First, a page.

Under this framework, the rule announced in Johnson is substantive. By striking down the residual clause as void for vagueness, Johnson changed the substantive reach of the Armed Career Criminal Act, altering “the range of conduct or the class of persons that the [Act] punishes.” Schriro, supra, at 353. Before Johnson, the Act applied to any person who possessed a firearm after three violent felony convictions, even if one or more of those convictions fell under only the residual clause. An offender in that situation faced 15 years to life in prison. After Johnson, the same person engaging in the same conduct is no longer subject to the Act and faces at most 10 years in prison. The residual clause is invalid under Johnson, so it can no longer mandate or authorize any sentence. Johnson establishes, in other words, that “even the use of impeccable factfinding procedures could not legitimate” a sentence based on that clause. United States v. United States Coin & Currency,
401 U. S. 715,
. It follows that Johnson is a substantive decision.
By the same logic, Johnson is not a procedural decision. Johnson had nothing to do with the range of permissible methods a court might use to determine whether a defendant should be sentenced under the Armed Career Criminal Act. See Schriro, 542 U. S., at 353. It did not, for example, “allocate decisionmaking authority” between judge and jury, ibid., or regulate the evidence that the court could consider in making its decision, see Whorton v. Bockting,
549 U. S. 406
–414, 417 (2007); Mackey, supra, at 700–701 (opinion of Harlan, J.). Unlike those cases, Johnson affected the reach of the underlying statute rather than the judicial procedures by which the statute is applied. Johnson is thus a substantive decision and so has retroactive effect under Teague in cases on collateral review.
Amicus urges the Court to adopt a different understanding of the Teague framework. She contends courts should apply that framework by asking whether the constitu-tional right underlying the new rule is substantive or procedural. Under that approach, amicus concludes that Johnson is a procedural decision because the void-for-vagueness doctrine that Johnson applied is based, she asserts, on procedural due process.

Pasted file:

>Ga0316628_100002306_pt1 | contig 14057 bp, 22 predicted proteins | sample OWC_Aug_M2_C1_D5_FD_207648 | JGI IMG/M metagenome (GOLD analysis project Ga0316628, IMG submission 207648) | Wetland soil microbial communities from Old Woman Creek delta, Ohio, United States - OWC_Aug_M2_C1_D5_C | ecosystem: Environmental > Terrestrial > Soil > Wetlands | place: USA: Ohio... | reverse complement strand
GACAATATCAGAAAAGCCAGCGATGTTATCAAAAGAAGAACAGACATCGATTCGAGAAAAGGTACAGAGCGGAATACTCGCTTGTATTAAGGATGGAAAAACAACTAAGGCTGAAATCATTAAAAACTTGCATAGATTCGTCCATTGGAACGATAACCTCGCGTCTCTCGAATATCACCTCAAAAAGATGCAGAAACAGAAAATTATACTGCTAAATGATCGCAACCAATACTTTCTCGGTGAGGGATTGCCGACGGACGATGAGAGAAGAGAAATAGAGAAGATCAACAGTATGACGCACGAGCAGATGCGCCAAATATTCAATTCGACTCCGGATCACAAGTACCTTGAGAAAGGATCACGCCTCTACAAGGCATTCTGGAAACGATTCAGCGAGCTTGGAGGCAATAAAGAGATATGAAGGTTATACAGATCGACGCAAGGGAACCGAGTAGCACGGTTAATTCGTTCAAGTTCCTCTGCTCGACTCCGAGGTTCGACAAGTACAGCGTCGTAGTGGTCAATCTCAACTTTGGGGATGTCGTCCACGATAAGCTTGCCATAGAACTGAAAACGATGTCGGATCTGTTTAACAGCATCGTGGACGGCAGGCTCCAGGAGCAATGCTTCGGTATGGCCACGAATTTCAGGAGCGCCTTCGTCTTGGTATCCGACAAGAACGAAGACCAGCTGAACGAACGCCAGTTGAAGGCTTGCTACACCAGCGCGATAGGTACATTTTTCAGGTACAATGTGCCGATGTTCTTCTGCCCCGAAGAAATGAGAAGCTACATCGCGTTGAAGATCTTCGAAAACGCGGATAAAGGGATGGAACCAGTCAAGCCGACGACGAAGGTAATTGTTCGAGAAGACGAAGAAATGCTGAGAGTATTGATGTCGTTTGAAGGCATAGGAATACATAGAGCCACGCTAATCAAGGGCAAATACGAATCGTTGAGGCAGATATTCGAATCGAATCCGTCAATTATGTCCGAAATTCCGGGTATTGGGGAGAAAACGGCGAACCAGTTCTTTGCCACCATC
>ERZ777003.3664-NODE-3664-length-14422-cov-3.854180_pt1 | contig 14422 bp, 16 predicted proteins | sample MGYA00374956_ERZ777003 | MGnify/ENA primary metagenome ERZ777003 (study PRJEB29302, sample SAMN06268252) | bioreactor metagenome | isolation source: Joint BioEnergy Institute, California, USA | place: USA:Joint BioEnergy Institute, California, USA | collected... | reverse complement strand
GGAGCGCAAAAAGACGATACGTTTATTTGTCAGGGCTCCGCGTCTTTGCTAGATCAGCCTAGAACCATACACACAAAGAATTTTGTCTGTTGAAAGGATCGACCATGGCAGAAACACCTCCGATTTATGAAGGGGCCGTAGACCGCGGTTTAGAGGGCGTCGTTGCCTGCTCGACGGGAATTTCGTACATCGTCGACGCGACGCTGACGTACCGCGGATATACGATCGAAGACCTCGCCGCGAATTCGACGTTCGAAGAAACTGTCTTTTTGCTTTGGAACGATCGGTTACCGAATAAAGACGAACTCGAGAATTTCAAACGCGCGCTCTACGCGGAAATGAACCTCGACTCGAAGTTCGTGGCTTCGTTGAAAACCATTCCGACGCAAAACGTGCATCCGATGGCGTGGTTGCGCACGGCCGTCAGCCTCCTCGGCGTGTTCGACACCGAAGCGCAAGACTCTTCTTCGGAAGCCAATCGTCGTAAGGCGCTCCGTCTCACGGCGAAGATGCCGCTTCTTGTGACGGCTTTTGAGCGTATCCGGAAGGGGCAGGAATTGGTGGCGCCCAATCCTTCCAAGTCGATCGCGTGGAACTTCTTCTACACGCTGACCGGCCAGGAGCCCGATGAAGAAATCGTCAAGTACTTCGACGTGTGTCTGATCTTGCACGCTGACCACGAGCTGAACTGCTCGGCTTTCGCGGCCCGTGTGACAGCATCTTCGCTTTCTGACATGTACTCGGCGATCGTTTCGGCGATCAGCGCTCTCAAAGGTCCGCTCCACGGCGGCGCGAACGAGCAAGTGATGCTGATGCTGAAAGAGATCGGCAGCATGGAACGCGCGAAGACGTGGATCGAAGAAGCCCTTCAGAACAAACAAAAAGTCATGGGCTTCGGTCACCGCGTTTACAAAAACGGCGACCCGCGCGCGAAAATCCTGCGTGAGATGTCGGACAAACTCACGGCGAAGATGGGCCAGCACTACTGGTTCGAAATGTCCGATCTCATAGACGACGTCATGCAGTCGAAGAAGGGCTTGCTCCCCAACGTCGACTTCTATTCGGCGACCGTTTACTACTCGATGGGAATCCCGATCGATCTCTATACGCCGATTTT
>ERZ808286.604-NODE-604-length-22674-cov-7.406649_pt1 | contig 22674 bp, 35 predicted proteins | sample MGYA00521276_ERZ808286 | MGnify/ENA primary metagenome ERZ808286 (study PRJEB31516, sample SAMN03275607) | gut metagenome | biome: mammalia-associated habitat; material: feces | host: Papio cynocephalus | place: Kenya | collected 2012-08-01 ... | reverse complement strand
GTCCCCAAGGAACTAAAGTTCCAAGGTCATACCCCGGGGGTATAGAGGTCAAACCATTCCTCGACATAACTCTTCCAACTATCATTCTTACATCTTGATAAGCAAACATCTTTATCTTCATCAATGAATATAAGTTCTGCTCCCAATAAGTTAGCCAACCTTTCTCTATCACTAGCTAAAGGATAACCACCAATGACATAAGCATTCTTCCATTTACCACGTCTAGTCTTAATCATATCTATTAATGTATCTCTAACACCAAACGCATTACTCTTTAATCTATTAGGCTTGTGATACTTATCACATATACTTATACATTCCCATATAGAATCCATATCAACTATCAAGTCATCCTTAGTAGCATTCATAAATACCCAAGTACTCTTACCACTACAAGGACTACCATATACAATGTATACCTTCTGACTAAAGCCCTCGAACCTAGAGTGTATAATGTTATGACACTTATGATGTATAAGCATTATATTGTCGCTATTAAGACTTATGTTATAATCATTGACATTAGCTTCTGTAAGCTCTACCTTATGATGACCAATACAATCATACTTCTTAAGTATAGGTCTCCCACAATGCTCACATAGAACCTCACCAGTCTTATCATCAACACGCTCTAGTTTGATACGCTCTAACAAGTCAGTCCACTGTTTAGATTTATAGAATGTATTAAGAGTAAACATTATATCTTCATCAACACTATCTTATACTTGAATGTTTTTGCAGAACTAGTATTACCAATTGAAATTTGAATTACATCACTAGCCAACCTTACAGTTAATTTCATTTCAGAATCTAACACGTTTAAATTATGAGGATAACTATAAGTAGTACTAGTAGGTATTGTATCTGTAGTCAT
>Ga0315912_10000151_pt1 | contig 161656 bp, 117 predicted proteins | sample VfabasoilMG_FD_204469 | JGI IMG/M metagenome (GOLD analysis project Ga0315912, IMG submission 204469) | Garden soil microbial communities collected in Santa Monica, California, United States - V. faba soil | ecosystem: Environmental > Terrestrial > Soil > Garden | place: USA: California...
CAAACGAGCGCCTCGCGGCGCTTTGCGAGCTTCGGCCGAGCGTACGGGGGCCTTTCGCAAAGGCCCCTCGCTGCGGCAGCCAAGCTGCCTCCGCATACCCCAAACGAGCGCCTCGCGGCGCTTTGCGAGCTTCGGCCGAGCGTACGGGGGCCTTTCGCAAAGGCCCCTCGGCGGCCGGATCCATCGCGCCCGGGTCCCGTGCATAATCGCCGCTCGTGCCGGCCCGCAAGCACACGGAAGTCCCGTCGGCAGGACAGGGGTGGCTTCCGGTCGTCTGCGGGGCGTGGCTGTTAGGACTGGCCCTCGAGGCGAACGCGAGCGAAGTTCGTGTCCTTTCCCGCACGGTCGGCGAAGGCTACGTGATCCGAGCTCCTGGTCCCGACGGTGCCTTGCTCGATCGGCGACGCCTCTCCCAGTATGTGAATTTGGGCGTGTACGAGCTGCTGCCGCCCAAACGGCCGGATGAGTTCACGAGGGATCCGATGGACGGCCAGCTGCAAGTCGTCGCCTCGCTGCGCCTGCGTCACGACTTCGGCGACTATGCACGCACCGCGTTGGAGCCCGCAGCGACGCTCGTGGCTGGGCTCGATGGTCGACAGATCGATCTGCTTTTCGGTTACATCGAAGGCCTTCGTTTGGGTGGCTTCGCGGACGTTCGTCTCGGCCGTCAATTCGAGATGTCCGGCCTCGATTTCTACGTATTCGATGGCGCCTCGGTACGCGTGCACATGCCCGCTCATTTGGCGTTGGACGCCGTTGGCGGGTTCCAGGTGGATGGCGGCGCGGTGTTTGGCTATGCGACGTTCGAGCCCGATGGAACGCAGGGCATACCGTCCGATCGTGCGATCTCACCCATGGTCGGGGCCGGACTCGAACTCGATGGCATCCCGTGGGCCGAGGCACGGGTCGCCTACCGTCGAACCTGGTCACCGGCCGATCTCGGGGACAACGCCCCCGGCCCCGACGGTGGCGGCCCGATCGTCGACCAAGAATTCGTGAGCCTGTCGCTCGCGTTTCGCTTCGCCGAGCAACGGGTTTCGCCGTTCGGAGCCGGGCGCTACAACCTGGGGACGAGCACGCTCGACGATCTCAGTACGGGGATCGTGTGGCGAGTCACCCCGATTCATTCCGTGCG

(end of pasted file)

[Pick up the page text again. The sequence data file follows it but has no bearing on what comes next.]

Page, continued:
Neither Teague nor its progeny support that approach. As described above, this Court has determined whether a new rule is substantive or procedural by considering the function of the rule, not its underlying constitutional source. See, e.g., Schriro, supra, at 351–353. That is for good reason. The Teague framework creates a balance between, first, the need for finality in criminal cases, and second, the countervailing imperative to ensure that criminal punishment is imposed only when authorized by law. That balance turns on the function of the rule at issue, not the constitutional guarantee from which the rule derives. If a new rule regulates only the procedures for determining culpability, the Teague balance generally tips in favor of finality. The chance of a more accurate outcome under the new procedure normally does not justify the cost of vacating a conviction whose only flaw is that its procedures “conformed to then-existing constitutional standards.” Teague, supra, at 310. On the other hand, if a new rule changes the scope of the underlying criminal proscription, the balance is different. A change of that character will “necessarily carry a significant risk that a defendant stands convicted of ‘an act that the law does not make criminal.’ ” Bousley v. United States,
523 U. S. 614,
(quoting Davis v. United States,
417 U. S. 333,